The Academy Museum is dedicating November to a monthlong reflection on the history of Chinese depictions in cinema.
“Hollywood Chinese: The First 100 Years,” programmed by documentarian and longtime Academy member Arthur Dong, is a screening series of features and shorts – some classics, some obscurities – that mark both highlights and lowlights of how Chinese have been portrayed in film, particularly in the Western studio system. The series is an evolution of Dong’s 2007 documentary, which kicks off the series Nov. 4, and 2019 book of the same name.
“When people see a film like Hollywood Chinese, they’re really only seeing snippets. We really need to see the whole, because it’s not fair to the artists and the creators that we critique and examine the work based on 30 seconds,” Dong, who previewed his series Oct. 23 as part of his ongoing Hollywood Chinese exhibition at West Hollywood’s famous Formosa Café, tells The Hollywood Reporter. “Here’s a chance for these questions about representation and the development of the Chinese persona in Hollywood films to go further now, with a full-fledged screening of entire films. I took it on as a responsibility and a burden to contextualize certain films, like [1937’s] Lost Horizon and [1964’s] 7 Faces of Dr. Lao.”
As part of the series, Dong has programmed seven double features, films that may be separated by decades but are connected by certain similarities. For example, in Nov. 12’s “The Tong Wars,” both The Tong-Man (1919) starring Sessue Hayakawa and Michael Cimino’s Year of the Dragon (1985) spotlight Chinatown gang violence that drew ire from real-life Chinese American groups about the stereotypically violent portrayal of their community. “The Tong-Man was the catalyst for, as far as we know, the very first legal protest by a Chinese American organization against racist images in Hollywood films. The organizers in San Francisco wanted to file an injunction against it being shown,” says Dong, adding that 60 years later, MGM/UA settled a lawsuit from the Chinese Consolidated Benevolent Association in L.A. by agreeing to add a disclaimer to Year of the Dragon. “This is the legacy of uprising from the Asian American community, but it’s also the legacy of racist portrayals that are still happening today. Even in series like the current Kung Fu, whenever there are Chinese American or Chinese characters, there’s still this fallback to the more exotic and dangerous ‘vice’ of Chinatown.”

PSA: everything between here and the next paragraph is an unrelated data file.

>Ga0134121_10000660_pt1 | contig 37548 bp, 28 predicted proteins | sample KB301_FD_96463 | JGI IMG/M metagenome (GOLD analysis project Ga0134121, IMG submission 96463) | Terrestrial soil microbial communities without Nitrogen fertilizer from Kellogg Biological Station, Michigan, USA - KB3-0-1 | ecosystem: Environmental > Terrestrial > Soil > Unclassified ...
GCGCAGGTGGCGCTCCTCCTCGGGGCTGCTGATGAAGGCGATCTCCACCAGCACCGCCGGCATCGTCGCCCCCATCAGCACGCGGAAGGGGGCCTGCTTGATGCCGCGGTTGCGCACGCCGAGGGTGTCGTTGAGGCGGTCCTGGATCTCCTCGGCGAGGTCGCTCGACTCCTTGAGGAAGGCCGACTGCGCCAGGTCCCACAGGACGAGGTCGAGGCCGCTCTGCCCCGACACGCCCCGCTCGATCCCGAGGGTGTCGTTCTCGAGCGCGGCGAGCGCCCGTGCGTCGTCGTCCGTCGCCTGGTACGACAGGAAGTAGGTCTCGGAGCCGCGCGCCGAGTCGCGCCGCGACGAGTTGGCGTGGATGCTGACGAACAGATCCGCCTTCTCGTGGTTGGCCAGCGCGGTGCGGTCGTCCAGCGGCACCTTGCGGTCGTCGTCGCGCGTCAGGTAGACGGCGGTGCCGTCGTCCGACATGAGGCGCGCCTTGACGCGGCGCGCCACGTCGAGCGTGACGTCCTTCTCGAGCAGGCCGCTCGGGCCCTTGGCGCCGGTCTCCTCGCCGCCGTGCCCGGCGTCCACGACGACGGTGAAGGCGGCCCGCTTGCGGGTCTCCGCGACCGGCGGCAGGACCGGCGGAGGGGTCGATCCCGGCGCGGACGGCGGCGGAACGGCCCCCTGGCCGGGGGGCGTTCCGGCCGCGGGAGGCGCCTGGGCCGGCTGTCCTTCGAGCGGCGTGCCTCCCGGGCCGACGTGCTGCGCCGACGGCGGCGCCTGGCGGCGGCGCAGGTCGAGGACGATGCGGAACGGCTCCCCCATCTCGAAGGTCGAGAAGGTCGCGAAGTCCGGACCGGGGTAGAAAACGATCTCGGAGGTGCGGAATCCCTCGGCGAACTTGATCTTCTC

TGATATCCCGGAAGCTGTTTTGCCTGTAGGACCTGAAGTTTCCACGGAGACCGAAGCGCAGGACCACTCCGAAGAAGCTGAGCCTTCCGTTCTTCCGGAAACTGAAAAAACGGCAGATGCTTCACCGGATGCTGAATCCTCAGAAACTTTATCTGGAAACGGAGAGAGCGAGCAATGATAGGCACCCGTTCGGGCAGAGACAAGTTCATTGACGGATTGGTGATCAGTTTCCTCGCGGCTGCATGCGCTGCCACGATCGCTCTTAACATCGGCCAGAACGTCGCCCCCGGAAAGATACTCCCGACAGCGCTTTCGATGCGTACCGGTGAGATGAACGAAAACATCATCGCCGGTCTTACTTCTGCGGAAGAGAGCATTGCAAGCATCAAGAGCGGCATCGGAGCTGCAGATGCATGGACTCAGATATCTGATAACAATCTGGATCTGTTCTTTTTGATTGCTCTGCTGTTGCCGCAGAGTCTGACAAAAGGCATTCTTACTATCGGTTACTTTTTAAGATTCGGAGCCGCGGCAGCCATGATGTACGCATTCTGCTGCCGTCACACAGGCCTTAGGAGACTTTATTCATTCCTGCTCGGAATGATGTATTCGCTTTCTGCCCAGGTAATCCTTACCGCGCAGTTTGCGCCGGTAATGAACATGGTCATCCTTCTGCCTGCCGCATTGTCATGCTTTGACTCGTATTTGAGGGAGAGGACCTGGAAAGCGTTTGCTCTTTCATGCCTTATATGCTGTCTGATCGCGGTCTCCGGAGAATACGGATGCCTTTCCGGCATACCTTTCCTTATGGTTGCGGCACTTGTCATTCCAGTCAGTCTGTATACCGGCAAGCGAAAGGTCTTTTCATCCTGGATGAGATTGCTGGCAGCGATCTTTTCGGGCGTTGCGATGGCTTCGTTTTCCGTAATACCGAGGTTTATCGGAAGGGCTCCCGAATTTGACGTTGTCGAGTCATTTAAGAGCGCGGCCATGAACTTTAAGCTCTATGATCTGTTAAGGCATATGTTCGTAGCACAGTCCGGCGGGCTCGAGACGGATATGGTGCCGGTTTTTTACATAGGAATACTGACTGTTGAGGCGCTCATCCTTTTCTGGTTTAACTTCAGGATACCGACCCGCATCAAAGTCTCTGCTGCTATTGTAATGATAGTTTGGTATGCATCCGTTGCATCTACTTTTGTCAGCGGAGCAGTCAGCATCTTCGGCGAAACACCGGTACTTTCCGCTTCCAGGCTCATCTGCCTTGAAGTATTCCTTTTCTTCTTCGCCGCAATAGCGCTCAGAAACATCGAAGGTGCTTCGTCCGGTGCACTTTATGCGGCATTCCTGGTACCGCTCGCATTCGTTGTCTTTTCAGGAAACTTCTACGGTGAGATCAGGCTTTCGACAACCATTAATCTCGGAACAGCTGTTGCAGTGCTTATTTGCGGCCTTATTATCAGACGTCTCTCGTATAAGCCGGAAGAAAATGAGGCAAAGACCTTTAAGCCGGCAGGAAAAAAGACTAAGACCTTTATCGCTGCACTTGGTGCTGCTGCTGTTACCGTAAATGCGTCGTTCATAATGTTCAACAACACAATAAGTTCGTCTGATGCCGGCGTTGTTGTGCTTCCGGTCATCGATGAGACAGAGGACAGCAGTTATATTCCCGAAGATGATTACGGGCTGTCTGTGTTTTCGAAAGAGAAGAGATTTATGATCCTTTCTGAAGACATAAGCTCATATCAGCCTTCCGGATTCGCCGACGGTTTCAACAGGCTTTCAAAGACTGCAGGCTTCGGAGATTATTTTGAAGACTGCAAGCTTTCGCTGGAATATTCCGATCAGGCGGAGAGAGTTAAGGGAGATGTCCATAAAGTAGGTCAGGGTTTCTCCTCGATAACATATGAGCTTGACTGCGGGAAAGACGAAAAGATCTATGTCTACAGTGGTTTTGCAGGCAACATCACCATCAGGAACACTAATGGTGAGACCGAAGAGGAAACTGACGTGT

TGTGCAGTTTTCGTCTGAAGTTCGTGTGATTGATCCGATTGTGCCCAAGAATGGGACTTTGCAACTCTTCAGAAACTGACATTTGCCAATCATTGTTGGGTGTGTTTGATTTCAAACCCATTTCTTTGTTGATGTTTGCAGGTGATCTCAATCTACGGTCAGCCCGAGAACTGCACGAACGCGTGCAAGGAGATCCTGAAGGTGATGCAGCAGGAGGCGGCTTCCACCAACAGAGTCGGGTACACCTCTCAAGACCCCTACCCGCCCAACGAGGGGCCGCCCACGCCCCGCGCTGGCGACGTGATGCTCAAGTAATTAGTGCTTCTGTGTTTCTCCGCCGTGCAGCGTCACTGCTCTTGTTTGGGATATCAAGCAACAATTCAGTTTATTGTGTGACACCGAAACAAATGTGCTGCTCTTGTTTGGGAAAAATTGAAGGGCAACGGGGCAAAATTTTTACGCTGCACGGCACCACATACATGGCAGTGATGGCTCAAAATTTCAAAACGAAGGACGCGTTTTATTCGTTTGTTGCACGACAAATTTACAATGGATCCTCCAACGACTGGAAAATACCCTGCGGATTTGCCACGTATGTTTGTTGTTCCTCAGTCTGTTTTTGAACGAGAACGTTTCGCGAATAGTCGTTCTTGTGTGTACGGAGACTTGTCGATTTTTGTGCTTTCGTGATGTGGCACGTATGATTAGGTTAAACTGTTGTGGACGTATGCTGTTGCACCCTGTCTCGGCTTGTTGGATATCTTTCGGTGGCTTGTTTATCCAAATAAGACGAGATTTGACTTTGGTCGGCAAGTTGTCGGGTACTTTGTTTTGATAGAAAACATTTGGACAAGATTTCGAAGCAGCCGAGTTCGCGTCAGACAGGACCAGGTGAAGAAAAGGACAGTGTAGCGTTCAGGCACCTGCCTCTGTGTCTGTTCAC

The series also will look to celebrate underappreciated gems, particularly those that were made by venturing outside the Western studio system. In “Escape From Hollywood” on Nov. 27, Dong will screen 1968’s The Arch, considered one of Hong Kong’s first art films, and 1998 indie Xiu Xiu: The Sent-Down Girl. Both directed by Chinese women (Tang Shu Shuen and Joan Chen, respectively), the movies also represent examples of Chinese American talent having to leave America in order to expand their creative and professional horizons. “Joan Chen had the breakthrough role in The Last Emperor and was the ingénue who should have burst out, but she was mainly offered roles that exploited her sexualized exoticness,” says Dong, adding that Lisa Lu, who starred in The Arch, also faced typecasting in Hollywood before she made a name for herself in Chinese film. “That to me is Hollywood Chinese, too. It’s not just the films that we can trash. It’s also about the experience of the Chinese or Chinese American artist and what they went through and accomplished and the legacy they left us.”